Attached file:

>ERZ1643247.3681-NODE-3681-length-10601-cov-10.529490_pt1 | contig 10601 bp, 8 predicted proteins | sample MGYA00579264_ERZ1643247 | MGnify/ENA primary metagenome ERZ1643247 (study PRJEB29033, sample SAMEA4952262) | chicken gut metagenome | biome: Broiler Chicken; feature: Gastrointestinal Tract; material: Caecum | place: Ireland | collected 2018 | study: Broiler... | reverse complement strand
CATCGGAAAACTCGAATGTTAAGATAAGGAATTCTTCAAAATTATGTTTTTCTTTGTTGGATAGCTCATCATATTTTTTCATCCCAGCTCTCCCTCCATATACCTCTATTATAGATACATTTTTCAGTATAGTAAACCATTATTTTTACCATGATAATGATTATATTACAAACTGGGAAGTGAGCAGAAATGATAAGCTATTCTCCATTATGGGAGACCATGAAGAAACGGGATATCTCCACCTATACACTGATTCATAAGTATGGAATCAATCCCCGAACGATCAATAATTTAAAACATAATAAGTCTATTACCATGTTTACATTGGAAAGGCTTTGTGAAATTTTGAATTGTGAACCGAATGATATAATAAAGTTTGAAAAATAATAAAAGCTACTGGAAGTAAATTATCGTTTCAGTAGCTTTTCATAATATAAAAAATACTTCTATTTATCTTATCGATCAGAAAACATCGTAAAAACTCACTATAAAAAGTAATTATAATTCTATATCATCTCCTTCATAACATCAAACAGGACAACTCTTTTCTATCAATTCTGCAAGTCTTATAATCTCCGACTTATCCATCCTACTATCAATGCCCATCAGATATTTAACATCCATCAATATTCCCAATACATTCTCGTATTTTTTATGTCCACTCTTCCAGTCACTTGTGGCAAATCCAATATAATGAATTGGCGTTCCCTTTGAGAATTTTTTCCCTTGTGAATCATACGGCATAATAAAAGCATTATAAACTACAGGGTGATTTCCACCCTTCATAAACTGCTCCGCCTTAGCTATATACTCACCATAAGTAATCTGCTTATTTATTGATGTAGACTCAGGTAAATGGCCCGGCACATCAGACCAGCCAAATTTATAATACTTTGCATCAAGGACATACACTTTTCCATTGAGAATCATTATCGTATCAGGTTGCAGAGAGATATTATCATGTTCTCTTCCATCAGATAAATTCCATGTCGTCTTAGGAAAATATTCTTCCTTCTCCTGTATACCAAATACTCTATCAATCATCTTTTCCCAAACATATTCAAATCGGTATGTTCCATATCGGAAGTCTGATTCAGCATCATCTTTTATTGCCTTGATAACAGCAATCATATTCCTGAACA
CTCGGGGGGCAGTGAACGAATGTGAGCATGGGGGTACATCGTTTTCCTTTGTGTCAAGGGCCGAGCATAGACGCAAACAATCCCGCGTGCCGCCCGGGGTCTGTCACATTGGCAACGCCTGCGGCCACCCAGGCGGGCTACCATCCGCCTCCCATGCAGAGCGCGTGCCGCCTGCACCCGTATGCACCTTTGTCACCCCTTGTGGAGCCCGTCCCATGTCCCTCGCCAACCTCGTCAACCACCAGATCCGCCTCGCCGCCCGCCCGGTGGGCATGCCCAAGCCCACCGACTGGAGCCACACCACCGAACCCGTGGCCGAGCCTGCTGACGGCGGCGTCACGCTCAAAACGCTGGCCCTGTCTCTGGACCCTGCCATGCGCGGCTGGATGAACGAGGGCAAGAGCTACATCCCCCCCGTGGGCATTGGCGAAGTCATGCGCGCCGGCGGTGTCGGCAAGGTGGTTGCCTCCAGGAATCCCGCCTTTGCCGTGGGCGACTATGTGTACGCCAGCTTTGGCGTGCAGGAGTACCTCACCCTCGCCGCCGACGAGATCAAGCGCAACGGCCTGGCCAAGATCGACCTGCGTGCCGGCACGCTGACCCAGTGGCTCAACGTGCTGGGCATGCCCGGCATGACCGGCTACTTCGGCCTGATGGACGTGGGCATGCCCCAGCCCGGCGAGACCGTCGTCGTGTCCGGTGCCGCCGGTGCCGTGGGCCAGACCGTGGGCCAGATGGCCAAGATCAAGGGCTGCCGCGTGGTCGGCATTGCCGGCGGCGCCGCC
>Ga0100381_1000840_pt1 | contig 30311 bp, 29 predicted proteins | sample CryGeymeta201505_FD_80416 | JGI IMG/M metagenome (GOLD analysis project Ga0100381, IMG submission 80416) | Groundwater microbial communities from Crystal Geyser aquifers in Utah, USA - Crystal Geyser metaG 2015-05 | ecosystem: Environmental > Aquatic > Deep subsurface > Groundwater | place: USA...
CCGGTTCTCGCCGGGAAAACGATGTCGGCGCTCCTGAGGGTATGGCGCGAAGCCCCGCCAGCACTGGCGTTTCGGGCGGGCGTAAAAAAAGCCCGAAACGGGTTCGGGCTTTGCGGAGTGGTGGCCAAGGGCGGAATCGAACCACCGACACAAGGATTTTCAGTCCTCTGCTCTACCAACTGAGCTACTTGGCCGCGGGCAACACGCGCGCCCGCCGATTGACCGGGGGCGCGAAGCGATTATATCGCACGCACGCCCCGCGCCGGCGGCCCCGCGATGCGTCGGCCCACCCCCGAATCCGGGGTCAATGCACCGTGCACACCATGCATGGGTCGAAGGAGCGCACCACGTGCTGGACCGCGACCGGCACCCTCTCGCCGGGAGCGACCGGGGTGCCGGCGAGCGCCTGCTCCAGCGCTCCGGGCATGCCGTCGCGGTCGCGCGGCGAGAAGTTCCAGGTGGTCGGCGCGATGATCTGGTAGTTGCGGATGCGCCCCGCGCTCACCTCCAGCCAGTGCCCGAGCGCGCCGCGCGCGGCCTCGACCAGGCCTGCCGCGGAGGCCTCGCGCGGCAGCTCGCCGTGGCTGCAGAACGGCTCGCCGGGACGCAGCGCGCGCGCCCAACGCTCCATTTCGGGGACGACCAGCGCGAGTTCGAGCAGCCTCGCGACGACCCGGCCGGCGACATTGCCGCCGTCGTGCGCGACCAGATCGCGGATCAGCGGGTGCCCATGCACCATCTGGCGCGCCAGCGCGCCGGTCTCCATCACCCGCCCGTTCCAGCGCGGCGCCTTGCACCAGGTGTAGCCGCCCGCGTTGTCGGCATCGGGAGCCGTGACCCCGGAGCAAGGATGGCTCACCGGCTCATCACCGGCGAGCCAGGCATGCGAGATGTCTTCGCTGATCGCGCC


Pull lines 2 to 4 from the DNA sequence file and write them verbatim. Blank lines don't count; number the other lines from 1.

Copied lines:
CATCGGAAAACTCGAATGTTAAGATAAGGAATTCTTCAAAATTATGTTTTTCTTTGTTGGATAGCTCATCATATTTTTTCATCCCAGCTCTCCCTCCATATACCTCTATTATAGATACATTTTTCAGTATAGTAAACCATTATTTTTACCATGATAATGATTATATTACAAACTGGGAAGTGAGCAGAAATGATAAGCTATTCTCCATTATGGGAGACCATGAAGAAACGGGATATCTCCACCTATACACTGATTCATAAGTATGGAATCAATCCCCGAACGATCAATAATTTAAAACATAATAAGTCTATTACCATGTTTACATTGGAAAGGCTTTGTGAAATTTTGAATTGTGAACCGAATGATATAATAAAGTTTGAAAAATAATAAAAGCTACTGGAAGTAAATTATCGTTTCAGTAGCTTTTCATAATATAAAAAATACTTCTATTTATCTTATCGATCAGAAAACATCGTAAAAACTCACTATAAAAAGTAATTATAATTCTATATCATCTCCTTCATAACATCAAACAGGACAACTCTTTTCTATCAATTCTGCAAGTCTTATAATCTCCGACTTATCCATCCTACTATCAATGCCCATCAGATATTTAACATCCATCAATATTCCCAATACATTCTCGTATTTTTTATGTCCACTCTTCCAGTCACTTGTGGCAAATCCAATATAATGAATTGGCGTTCCCTTTGAGAATTTTTTCCCTTGTGAATCATACGGCATAATAAAAGCATTATAAACTACAGGGTGATTTCCACCCTTCATAAACTGCTCCGCCTTAGCTATATACTCACCATAAGTAATCTGCTTATTTATTGATGTAGACTCAGGTAAATGGCCCGGCACATCAGACCAGCCAAATTTATAATACTTTGCATCAAGGACATACACTTTTCCATTGAGAATCATTATCGTATCAGGTTGCAGAGAGATATTATCATGTTCTCTTCCATCAGATAAATTCCATGTCGTCTTAGGAAAATATTCTTCCTTCTCCTGTATACCAAATACTCTATCAATCATCTTTTCCCAAACATATTCAAATCGGTATGTTCCATATCGGAAGTCTGATTCAGCATCATCTTTTATTGCCTTGATAACAGCAATCATATTCCTGAACA
CTCGGGGGGCAGTGAACGAATGTGAGCATGGGGGTACATCGTTTTCCTTTGTGTCAAGGGCCGAGCATAGACGCAAACAATCCCGCGTGCCGCCCGGGGTCTGTCACATTGGCAACGCCTGCGGCCACCCAGGCGGGCTACCATCCGCCTCCCATGCAGAGCGCGTGCCGCCTGCACCCGTATGCACCTTTGTCACCCCTTGTGGAGCCCGTCCCATGTCCCTCGCCAACCTCGTCAACCACCAGATCCGCCTCGCCGCCCGCCCGGTGGGCATGCCCAAGCCCACCGACTGGAGCCACACCACCGAACCCGTGGCCGAGCCTGCTGACGGCGGCGTCACGCTCAAAACGCTGGCCCTGTCTCTGGACCCTGCCATGCGCGGCTGGATGAACGAGGGCAAGAGCTACATCCCCCCCGTGGGCATTGGCGAAGTCATGCGCGCCGGCGGTGTCGGCAAGGTGGTTGCCTCCAGGAATCCCGCCTTTGCCGTGGGCGACTATGTGTACGCCAGCTTTGGCGTGCAGGAGTACCTCACCCTCGCCGCCGACGAGATCAAGCGCAACGGCCTGGCCAAGATCGACCTGCGTGCCGGCACGCTGACCCAGTGGCTCAACGTGCTGGGCATGCCCGGCATGACCGGCTACTTCGGCCTGATGGACGTGGGCATGCCCCAGCCCGGCGAGACCGTCGTCGTGTCCGGTGCCGCCGGTGCCGTGGGCCAGACCGTGGGCCAGATGGCCAAGATCAAGGGCTGCCGCGTGGTCGGCATTGCCGGCGGCGCCGCC
>Ga0100381_1000840_pt1 | contig 30311 bp, 29 predicted proteins | sample CryGeymeta201505_FD_80416 | JGI IMG/M metagenome (GOLD analysis project Ga0100381, IMG submission 80416) | Groundwater microbial communities from Crystal Geyser aquifers in Utah, USA - Crystal Geyser metaG 2015-05 | ecosystem: Environmental > Aquatic > Deep subsurface > Groundwater | place: USA...